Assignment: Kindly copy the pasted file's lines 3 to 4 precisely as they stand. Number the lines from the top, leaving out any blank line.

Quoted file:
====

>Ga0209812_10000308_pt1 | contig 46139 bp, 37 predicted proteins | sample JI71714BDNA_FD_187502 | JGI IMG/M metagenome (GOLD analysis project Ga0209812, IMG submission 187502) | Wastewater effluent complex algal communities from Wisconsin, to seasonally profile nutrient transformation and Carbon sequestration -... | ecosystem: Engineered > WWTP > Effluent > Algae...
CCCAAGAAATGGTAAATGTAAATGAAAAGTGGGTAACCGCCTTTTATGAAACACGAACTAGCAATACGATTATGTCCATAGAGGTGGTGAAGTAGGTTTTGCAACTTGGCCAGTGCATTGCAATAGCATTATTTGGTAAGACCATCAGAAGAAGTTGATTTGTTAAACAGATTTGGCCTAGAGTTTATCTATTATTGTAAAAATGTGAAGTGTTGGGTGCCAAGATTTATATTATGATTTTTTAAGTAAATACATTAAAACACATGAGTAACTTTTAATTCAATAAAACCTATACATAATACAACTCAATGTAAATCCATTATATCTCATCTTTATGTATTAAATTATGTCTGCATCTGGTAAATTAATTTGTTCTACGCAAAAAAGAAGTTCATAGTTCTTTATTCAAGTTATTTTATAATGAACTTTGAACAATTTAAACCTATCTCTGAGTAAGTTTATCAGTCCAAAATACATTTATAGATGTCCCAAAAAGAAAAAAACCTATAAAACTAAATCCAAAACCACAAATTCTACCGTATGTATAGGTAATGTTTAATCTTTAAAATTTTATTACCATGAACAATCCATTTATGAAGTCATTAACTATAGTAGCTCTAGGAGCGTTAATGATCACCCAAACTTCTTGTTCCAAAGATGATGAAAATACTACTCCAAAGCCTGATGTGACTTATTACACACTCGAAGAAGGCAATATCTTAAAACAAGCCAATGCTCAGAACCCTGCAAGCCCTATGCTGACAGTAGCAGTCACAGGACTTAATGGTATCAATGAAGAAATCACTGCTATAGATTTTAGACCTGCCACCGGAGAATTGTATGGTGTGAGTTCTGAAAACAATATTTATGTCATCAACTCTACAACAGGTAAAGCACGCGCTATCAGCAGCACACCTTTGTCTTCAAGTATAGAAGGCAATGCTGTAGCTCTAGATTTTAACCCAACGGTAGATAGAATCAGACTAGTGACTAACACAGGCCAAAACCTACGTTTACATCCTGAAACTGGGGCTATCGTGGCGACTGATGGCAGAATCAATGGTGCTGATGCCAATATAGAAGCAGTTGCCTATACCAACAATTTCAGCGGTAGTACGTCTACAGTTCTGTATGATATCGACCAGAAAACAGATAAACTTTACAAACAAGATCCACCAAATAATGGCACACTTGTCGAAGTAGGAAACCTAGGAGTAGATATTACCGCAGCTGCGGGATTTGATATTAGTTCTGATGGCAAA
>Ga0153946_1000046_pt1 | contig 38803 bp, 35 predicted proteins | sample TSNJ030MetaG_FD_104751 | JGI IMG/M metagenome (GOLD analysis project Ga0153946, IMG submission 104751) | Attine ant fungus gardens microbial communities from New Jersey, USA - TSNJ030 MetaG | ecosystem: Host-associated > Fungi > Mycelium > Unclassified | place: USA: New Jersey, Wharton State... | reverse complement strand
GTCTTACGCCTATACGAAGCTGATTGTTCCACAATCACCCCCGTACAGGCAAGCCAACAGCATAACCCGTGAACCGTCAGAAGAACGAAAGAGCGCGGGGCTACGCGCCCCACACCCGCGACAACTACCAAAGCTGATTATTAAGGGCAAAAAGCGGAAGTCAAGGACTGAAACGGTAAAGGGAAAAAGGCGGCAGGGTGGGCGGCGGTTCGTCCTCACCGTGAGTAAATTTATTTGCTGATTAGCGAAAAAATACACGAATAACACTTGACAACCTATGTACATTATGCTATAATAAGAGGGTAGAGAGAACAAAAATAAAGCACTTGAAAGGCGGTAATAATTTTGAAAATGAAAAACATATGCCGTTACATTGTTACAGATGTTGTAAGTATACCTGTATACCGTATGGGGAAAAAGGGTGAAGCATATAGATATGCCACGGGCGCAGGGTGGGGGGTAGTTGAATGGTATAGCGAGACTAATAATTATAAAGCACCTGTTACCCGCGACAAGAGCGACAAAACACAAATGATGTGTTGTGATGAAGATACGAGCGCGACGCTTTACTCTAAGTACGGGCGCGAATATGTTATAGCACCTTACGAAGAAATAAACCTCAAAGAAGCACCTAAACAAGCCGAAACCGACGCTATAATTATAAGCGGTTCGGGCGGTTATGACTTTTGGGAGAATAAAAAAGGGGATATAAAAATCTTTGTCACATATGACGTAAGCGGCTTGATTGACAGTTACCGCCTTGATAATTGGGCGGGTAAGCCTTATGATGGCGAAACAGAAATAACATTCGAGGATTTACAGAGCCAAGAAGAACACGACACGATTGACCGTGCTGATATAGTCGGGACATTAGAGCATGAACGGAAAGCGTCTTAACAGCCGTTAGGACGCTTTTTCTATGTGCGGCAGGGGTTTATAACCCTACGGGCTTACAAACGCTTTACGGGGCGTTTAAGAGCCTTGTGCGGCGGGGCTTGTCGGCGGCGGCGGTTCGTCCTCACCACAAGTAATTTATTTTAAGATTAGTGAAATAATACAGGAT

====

>Ga0153946_1000046_pt1 | contig 38803 bp, 35 predicted proteins | sample TSNJ030MetaG_FD_104751 | JGI IMG/M metagenome (GOLD analysis project Ga0153946, IMG submission 104751) | Attine ant fungus gardens microbial communities from New Jersey, USA - TSNJ030 MetaG | ecosystem: Host-associated > Fungi > Mycelium > Unclassified | place: USA: New Jersey, Wharton State... | reverse complement strand
GTCTTACGCCTATACGAAGCTGATTGTTCCACAATCACCCCCGTACAGGCAAGCCAACAGCATAACCCGTGAACCGTCAGAAGAACGAAAGAGCGCGGGGCTACGCGCCCCACACCCGCGACAACTACCAAAGCTGATTATTAAGGGCAAAAAGCGGAAGTCAAGGACTGAAACGGTAAAGGGAAAAAGGCGGCAGGGTGGGCGGCGGTTCGTCCTCACCGTGAGTAAATTTATTTGCTGATTAGCGAAAAAATACACGAATAACACTTGACAACCTATGTACATTATGCTATAATAAGAGGGTAGAGAGAACAAAAATAAAGCACTTGAAAGGCGGTAATAATTTTGAAAATGAAAAACATATGCCGTTACATTGTTACAGATGTTGTAAGTATACCTGTATACCGTATGGGGAAAAAGGGTGAAGCATATAGATATGCCACGGGCGCAGGGTGGGGGGTAGTTGAATGGTATAGCGAGACTAATAATTATAAAGCACCTGTTACCCGCGACAAGAGCGACAAAACACAAATGATGTGTTGTGATGAAGATACGAGCGCGACGCTTTACTCTAAGTACGGGCGCGAATATGTTATAGCACCTTACGAAGAAATAAACCTCAAAGAAGCACCTAAACAAGCCGAAACCGACGCTATAATTATAAGCGGTTCGGGCGGTTATGACTTTTGGGAGAATAAAAAAGGGGATATAAAAATCTTTGTCACATATGACGTAAGCGGCTTGATTGACAGTTACCGCCTTGATAATTGGGCGGGTAAGCCTTATGATGGCGAAACAGAAATAACATTCGAGGATTTACAGAGCCAAGAAGAACACGACACGATTGACCGTGCTGATATAGTCGGGACATTAGAGCATGAACGGAAAGCGTCTTAACAGCCGTTAGGACGCTTTTTCTATGTGCGGCAGGGGTTTATAACCCTACGGGCTTACAAACGCTTTACGGGGCGTTTAAGAGCCTTGTGCGGCGGGGCTTGTCGGCGGCGGCGGTTCGTCCTCACCACAAGTAATTTATTTTAAGATTAGTGAAATAATACAGGAT